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I’m trying to access a module’s data from inside its

The structure is as follows:


Now, if I expose a variable in like this:

__all__ = ['foo']
foo = {'bar': 'baz'}

How can I access foo from

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Up up up! I've had trouble with this numerous times, it's very disappointing to see such obvious behaviour not work the way one expects. – Matt Joiner Aug 5 '10 at 6:36
up vote 15 down vote accepted

You need to either have the package already in sys.path, add the directory containing mymod to sys.path in, or use the -m switch.

To add mymod to the path would look something like this (in

import sys
import os
path = os.path.dirname(sys.modules[__name__].__file__)
path = os.path.join(path, '..')
sys.path.insert(0, path)
from myprog import function_you_referenced_from_init_file

Using the -m switch would like:

python -m mymod

See this answer for more discussion.

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adding sys.path.append(os.getcwd()) before from mymod import foo worked perfectly, thanks – sharvey Aug 5 '10 at 14:08
I think this relies on one executing the package from the parent directory. In this case, python mymod. – Matt Joiner Mar 18 '11 at 13:53
sys.path.append( os.path.dirname(__file__) ) will add the directory of the file being executed to the sys.path – jdi Mar 31 '12 at 20:05

The issue I run into the most with this type of thing is that I often want to run the file as a script to test features, but these should not be run when loading the package. There is a useful workaround for the different execution paths between python <package>/ and python -m <package>.

  • $ python -m <module> executes <package>/ is not loaded.
  • $ python <package>/ simply executes the script like a normal script.

The problem

When we want to have an if __name__ == '__main__': ... clause that uses stuff from We can’t import because it will always import __main__.pyc from the interpreter’s path. (Unless…we resort to absolute path import hacks, which can cause a lot of other mess).

The solution A solution :)

Use two script files for the module’s __main__:



# ...
# some code, including module methods and __all__ definitions

__all__ = ['foo', 'bar']
bar = {'key': 'value'}
def foo():
    return bar
# ...
if __name__ == '__main__':
    from main import main


# some code...such as:
import sys
if (len(sys.argv) > 1 and sys.argv[1].lower() == 'option1'):
    from main import main()
elif (len(sys.argv) > 1 and sys.argv[1].lower() == 'option2'):
    from main import main()
    # do something else?
    print 'invalid option. please use "python -m <package> option1|option2"'


def main(opt = None):
    if opt == 'option1':
        from __init__ import foo
        print foo()
    elif opt == 'option2':
        from __init__ import bar
        print bar.keys()
    elif opt is None:
        print 'called from __init__'

The imports in are probably not ideal in the case we are running from, as we are reloading them into the local scope of another module, despite having loading them in already, but the explicit loading should avoid circular loading. If you do load the entire __init__ module again in your, it will not be loaded as __main__, so should be safe as far as circular loading is concerned.

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The __init__ module of a package acts like members of the package itself, so the objects are imported directly from mymod:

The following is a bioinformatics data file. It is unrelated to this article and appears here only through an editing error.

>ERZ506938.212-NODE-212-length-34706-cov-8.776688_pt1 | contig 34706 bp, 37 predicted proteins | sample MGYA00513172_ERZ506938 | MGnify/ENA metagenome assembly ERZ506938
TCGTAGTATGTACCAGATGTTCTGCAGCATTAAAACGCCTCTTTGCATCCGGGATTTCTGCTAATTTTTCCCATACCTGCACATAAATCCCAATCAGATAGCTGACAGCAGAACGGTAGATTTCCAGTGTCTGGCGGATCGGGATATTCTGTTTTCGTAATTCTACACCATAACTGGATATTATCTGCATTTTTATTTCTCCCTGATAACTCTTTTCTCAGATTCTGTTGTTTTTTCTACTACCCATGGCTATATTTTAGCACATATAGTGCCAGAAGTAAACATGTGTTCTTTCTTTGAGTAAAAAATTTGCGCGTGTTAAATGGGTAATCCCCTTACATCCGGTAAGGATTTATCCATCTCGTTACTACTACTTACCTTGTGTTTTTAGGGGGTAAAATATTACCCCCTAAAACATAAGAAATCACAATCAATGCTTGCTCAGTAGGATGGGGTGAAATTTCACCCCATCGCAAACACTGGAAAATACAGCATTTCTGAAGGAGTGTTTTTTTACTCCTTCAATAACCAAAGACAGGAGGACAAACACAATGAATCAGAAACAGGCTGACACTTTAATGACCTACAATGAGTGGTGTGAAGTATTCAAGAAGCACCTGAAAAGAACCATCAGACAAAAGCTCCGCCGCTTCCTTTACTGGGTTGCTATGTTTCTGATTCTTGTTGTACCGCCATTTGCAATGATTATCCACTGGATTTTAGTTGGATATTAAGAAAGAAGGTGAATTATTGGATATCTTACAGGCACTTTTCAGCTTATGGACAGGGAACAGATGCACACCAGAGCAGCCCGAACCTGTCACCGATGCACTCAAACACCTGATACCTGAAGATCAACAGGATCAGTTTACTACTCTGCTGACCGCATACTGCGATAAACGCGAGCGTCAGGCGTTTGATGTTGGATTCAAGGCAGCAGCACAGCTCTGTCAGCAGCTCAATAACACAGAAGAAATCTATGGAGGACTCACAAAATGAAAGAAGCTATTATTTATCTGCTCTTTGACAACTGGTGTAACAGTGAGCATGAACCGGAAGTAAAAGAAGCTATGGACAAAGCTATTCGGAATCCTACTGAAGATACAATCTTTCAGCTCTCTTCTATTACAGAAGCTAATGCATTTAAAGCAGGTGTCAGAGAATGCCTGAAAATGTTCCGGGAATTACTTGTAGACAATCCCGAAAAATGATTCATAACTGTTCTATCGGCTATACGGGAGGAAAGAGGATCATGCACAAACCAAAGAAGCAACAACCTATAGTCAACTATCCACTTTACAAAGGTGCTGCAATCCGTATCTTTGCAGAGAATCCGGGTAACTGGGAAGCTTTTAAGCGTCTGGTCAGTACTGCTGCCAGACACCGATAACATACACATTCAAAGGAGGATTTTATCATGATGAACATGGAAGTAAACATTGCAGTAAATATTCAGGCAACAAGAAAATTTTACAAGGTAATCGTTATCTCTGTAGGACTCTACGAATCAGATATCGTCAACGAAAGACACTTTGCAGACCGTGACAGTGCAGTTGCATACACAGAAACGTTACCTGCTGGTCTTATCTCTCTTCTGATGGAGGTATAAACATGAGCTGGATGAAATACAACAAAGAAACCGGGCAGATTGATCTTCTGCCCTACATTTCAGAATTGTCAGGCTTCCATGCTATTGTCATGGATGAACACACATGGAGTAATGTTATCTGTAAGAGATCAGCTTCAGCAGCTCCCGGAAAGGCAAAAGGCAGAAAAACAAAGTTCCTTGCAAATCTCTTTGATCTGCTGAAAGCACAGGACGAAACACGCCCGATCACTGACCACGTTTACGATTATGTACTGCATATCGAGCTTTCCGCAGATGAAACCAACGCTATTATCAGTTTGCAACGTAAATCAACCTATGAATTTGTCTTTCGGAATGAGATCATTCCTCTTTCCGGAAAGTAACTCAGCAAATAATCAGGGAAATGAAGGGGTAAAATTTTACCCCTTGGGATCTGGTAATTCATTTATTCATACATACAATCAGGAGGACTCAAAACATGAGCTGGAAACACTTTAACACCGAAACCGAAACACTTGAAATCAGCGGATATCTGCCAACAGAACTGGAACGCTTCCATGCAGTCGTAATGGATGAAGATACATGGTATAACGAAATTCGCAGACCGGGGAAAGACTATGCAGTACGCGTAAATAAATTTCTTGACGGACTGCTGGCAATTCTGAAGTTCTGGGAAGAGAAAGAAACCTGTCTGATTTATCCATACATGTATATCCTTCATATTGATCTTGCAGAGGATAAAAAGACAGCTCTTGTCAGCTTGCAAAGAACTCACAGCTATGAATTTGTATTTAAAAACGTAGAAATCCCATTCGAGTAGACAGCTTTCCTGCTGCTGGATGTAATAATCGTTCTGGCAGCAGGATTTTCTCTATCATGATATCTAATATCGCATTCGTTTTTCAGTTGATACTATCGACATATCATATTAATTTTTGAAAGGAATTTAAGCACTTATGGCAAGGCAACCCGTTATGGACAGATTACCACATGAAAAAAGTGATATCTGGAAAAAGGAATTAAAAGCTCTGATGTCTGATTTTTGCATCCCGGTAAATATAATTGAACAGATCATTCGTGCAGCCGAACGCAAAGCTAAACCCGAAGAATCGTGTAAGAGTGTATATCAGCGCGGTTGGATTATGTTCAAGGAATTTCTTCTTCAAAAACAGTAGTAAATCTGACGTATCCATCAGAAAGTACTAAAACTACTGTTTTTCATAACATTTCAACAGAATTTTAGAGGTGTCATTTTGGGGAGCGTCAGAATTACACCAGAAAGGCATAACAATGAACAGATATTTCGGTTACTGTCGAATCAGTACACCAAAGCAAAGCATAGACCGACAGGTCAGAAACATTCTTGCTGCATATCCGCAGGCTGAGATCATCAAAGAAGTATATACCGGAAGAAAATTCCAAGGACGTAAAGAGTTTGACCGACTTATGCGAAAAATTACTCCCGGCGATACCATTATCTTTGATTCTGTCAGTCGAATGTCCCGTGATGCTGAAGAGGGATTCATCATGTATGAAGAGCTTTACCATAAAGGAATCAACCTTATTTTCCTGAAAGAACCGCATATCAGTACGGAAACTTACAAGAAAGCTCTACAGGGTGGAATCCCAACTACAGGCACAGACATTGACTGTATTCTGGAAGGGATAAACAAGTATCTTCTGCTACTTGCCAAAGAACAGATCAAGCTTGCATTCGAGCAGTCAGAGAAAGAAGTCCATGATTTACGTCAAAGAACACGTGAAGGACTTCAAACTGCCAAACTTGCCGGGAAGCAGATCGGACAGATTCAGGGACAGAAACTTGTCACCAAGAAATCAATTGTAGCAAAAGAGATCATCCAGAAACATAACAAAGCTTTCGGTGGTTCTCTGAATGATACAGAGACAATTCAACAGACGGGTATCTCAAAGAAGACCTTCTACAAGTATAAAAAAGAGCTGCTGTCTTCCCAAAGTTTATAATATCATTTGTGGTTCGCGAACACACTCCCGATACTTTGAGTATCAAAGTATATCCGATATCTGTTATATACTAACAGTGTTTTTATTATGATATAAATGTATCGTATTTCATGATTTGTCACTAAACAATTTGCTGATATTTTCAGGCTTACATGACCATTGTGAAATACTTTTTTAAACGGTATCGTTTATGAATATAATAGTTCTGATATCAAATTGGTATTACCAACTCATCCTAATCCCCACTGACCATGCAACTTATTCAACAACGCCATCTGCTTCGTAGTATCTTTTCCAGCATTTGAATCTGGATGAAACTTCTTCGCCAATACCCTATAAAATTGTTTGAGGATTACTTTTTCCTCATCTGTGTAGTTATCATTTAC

from mymod import foo


from . import foo

if you like to be terse, then read about relative imports. You need to make sure, as always, that you do not invoke the module as mymod/, for example, as that will prevent Python from detecting mymod as a package. You may wish to look into distutils.

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I wanted to make the module directory executable. – sharvey Aug 5 '10 at 2:21
Yeah I've tried these suggestions and they didn't work for me. – Matt Joiner Aug 5 '10 at 2:22
When I use from . import foo, I get a ValueError: Attempted relative import in non-package, and ImportError: No module named mymod otherwise. – sharvey Aug 5 '10 at 2:24
didn't work for me either. – Jon Crowell Aug 30 '13 at 16:22
This does not work – Cameron White Feb 24 '14 at 5:43

If you run the module with python -m mymod then code in will be able to import from the rest of the module without having to add the module to sys.path.

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Module directory structure is as follows:



__all__ = ['foo']
foo = {'bar': 'baz'}
info = { "package": __package__,
         "name": __name__,
         "locals": [x for x in locals().copy()] }


info = { "package": __package__,
         "name": __name__,
         "locals": [x for x in locals().copy()] }
from . import info as pyinfo
print({"pyinfo: ": pyinfo})

Execute the module as a script using the -m flag

$ python -m py

# the printout from the 'print(info)' command in
{'name': 'py', 'locals': ['__all__', '__builtins__', '__file__', '__package__', '__path__', '__name__', 'foo', '__doc__'], 'package': None}
# the printout from the 'print(info)' command in
{'name': '__main__', 'locals': ['__builtins__', '__name__', '__file__', '__loader__', '__doc__', '__package__'], 'package': 'py'}
# the printout from the 'print(pyinfo)' command in
{'pyinfo: ': {'name': 'py', 'locals': ['__all__', '__builtins__', '__file__', '__package__', '__path__', '__name__', 'foo', '__doc__'], 'package': None}}
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This is your answer? How about a little bit of context or description to go along with what you are doing ? – jdi Mar 31 '12 at 20:08

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